There’s nothing quite like cozying up next to the fire with a mug of cocoa, book in hand with maybe a blanket or cat in your lap. This winter, more than ever, we’ll be keeping closer to home. So here are some books written by authors who live around Concord. – By Sarah Pearson
“Political Godmother: Nackey Scripps Loeb and the Newspaper that Shook the Republican Party”
Meg Heckman, an assistant professor at Northeastern University’s School of Journalism in Boston and journalist, delves into Nackey Loeb’s life and work from her behind-the-scenes influence at the Union Leader to her upfront leadership as publisher after her husband’s death and more than a thousand editorials, many of which made the front page. Her unapologetic conservatism and position in the first-in-the-nation primary state gave her an outsized role in American politics, which is often overlooked in history, focusing rather on her newspaper and her husband’s work. She pushed boundaries in male-dominated areas of publishing and politics, most notably Patrick Buchanan’s primary challenge against George Bush in 1992, followed by another run in 1996. The title of the book is inspired by Buchanan’s 1996 speech after winning the N.H. primary.
“Storm Over Key West: The Civil War and the Call of Freedom”
Mike Pride, former Concord Monitor editor and Pulitzer Prize administrator, weaves together stories of racial inequality and the Gulf’s naval bastions during the mid-1800s. A few weeks after the Emancipation Proclamation took effect, James Montgomery sailed into Key West harbor looking for Black men to join the Union army, and he left with 126. As Key West’s slaves flocked to freedom during the summer of 1862, the white residents worked to deny remaining Black residents civil rights, education and dignity. It is told largely through the voices of those who lived through it: letters of soldiers, sailors, enslaved people and politics; through newspaper accounts and diaries.
Shake Strain Done
The former national food editor for the Associated Press and editorial director of Milk Street, J.M. Hirsch has put together a compilation of more than 200 craft cocktails you can make using pantry staples and basic liquors. The perfect book for a year like 2020.
“You Found Me”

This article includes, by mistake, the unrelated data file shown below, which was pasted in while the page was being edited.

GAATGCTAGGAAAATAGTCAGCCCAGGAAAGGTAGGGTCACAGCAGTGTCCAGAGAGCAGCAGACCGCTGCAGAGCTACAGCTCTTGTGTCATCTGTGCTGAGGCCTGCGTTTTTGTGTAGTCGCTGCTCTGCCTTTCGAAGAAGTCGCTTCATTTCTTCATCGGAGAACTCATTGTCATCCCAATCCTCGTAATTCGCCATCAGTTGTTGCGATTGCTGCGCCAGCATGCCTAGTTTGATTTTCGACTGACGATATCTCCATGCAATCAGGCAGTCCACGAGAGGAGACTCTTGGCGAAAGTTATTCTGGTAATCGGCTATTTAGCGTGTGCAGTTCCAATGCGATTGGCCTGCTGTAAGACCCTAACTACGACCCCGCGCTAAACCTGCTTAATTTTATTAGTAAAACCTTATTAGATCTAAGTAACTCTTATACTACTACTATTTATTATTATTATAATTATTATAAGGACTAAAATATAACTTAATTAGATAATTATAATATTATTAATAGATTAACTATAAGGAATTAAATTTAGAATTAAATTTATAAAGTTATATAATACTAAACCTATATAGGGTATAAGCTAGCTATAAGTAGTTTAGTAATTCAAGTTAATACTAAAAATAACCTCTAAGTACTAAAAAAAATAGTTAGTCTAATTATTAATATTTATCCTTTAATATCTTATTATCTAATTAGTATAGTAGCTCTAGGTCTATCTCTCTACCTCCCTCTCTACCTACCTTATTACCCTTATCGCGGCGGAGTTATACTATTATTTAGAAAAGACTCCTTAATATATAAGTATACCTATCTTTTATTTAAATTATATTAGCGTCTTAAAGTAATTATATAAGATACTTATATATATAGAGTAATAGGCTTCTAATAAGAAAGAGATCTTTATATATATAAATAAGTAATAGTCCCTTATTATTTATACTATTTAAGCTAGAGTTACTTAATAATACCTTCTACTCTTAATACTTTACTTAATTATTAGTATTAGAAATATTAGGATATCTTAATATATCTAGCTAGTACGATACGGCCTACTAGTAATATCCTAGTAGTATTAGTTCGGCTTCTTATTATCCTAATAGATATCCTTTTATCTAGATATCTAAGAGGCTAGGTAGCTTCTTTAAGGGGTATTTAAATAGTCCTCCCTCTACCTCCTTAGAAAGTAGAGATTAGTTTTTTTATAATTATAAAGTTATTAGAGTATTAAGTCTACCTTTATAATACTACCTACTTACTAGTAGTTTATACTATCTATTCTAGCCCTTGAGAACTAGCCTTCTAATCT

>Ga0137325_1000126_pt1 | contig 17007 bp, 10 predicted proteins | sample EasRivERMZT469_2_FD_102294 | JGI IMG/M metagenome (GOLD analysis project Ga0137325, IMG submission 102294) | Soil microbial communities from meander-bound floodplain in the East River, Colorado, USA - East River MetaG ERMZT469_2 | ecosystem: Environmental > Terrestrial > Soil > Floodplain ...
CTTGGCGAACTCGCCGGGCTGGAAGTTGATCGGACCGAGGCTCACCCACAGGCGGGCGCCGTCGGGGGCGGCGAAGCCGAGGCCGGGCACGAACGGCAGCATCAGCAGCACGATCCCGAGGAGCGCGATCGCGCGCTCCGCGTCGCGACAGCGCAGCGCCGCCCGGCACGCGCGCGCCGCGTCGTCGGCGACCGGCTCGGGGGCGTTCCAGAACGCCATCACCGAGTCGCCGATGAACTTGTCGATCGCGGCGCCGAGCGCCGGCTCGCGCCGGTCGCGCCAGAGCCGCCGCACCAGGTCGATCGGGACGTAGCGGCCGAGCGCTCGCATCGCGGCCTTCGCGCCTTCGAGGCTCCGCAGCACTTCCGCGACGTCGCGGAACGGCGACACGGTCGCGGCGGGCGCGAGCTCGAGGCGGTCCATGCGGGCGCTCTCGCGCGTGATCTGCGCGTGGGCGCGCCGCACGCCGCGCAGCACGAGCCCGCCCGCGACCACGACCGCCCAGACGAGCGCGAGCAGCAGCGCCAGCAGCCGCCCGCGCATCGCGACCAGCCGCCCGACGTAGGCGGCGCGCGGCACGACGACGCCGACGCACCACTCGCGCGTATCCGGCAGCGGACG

In the latest released by Virginia Macgregor, a Brit now living in Concord, characters Isabel and daughter River discover a man sitting on a park bench in the rain. He is physically fine, but can’t remember anything about himself, including his name. Isabel brings the man to the hospital where she works, but can’t just leave him. She promises her daughter that they will help him, but worries what his locked away memories might be hiding.
“A Christmas Fable”
A story shared by four generations of a New England family is now available to share with your family. Joan Carter wrote “A Christmas Fable” late in life and read it to her grandchildren until she was 92 years old. The family continues to read the story every Christmas eve. Her daughter and grand-daughter, Alice Duston of Hampstead and Debbie Ryan of Sandown, have worked with illustrator Susan Monty of Derry to bring Carter’s tale to the page. The story depicts a cold Christmas Eve where the animals of the forest gather around Saint Nicolas as he tells the creatures the amazing story of how Joseph and his wife Mary arrived in Bethlehem just in time for the baby Jesus to be born. Saint Nicolas reminds them of the amazing events that happened that wondrous night. Monty’s watercolor illustrations inspired by nature were a perfect fit to bring the charming forest animals alive in “A Christmas Fable.”
Henniker artist and educator Marek Bennett created a graphic novel-style travel memoir during a teaching trip to Sharjah (United Arab Emirates). Through the character of Rabbit, Bennett’s comic diary explores themes are migration, travel, language, education, religion, and the role of images and storytelling in a community. He has previously published volumes one and two of “The Civil War Diary of Freeman Colby,” with the third volume in progress.